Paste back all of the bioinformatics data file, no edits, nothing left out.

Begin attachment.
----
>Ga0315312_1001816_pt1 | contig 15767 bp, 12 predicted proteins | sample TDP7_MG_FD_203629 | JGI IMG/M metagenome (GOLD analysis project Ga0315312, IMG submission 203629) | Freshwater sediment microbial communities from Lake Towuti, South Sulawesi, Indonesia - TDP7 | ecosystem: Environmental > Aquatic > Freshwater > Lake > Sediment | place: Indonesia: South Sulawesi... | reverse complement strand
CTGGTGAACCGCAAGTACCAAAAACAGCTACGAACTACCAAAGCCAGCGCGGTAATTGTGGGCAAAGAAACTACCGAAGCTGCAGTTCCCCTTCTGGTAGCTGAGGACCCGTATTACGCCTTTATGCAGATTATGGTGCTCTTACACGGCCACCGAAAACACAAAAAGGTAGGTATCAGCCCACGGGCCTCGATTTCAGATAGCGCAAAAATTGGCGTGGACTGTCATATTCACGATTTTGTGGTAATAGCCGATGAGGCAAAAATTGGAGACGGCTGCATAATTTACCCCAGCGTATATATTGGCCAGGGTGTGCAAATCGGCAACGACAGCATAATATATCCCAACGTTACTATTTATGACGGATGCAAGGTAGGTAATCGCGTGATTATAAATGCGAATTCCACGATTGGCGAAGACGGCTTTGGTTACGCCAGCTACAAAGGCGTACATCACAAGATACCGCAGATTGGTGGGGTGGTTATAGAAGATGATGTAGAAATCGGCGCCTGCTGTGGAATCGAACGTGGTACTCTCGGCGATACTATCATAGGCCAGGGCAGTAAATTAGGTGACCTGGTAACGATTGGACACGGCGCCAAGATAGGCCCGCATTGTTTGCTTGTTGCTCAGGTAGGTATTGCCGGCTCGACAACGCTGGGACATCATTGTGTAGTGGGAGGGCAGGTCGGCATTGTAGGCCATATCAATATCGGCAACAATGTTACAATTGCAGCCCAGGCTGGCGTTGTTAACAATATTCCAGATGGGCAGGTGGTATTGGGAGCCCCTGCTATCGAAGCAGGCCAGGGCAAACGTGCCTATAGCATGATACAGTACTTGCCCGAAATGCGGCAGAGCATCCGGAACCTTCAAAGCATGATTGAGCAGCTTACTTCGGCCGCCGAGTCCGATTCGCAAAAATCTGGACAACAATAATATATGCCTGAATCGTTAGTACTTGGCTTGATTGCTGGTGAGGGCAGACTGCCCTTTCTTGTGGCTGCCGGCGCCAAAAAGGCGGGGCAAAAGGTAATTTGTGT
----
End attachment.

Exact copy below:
>Ga0315312_1001816_pt1 | contig 15767 bp, 12 predicted proteins | sample TDP7_MG_FD_203629 | JGI IMG/M metagenome (GOLD analysis project Ga0315312, IMG submission 203629) | Freshwater sediment microbial communities from Lake Towuti, South Sulawesi, Indonesia - TDP7 | ecosystem: Environmental > Aquatic > Freshwater > Lake > Sediment | place: Indonesia: South Sulawesi... | reverse complement strand
CTGGTGAACCGCAAGTACCAAAAACAGCTACGAACTACCAAAGCCAGCGCGGTAATTGTGGGCAAAGAAACTACCGAAGCTGCAGTTCCCCTTCTGGTAGCTGAGGACCCGTATTACGCCTTTATGCAGATTATGGTGCTCTTACACGGCCACCGAAAACACAAAAAGGTAGGTATCAGCCCACGGGCCTCGATTTCAGATAGCGCAAAAATTGGCGTGGACTGTCATATTCACGATTTTGTGGTAATAGCCGATGAGGCAAAAATTGGAGACGGCTGCATAATTTACCCCAGCGTATATATTGGCCAGGGTGTGCAAATCGGCAACGACAGCATAATATATCCCAACGTTACTATTTATGACGGATGCAAGGTAGGTAATCGCGTGATTATAAATGCGAATTCCACGATTGGCGAAGACGGCTTTGGTTACGCCAGCTACAAAGGCGTACATCACAAGATACCGCAGATTGGTGGGGTGGTTATAGAAGATGATGTAGAAATCGGCGCCTGCTGTGGAATCGAACGTGGTACTCTCGGCGATACTATCATAGGCCAGGGCAGTAAATTAGGTGACCTGGTAACGATTGGACACGGCGCCAAGATAGGCCCGCATTGTTTGCTTGTTGCTCAGGTAGGTATTGCCGGCTCGACAACGCTGGGACATCATTGTGTAGTGGGAGGGCAGGTCGGCATTGTAGGCCATATCAATATCGGCAACAATGTTACAATTGCAGCCCAGGCTGGCGTTGTTAACAATATTCCAGATGGGCAGGTGGTATTGGGAGCCCCTGCTATCGAAGCAGGCCAGGGCAAACGTGCCTATAGCATGATACAGTACTTGCCCGAAATGCGGCAGAGCATCCGGAACCTTCAAAGCATGATTGAGCAGCTTACTTCGGCCGCCGAGTCCGATTCGCAAAAATCTGGACAACAATAATATATGCCTGAATCGTTAGTACTTGGCTTGATTGCTGGTGAGGGCAGACTGCCCTTTCTTGTGGCTGCCGGCGCCAAAAAGGCGGGGCAAAAGGTAATTTGTGT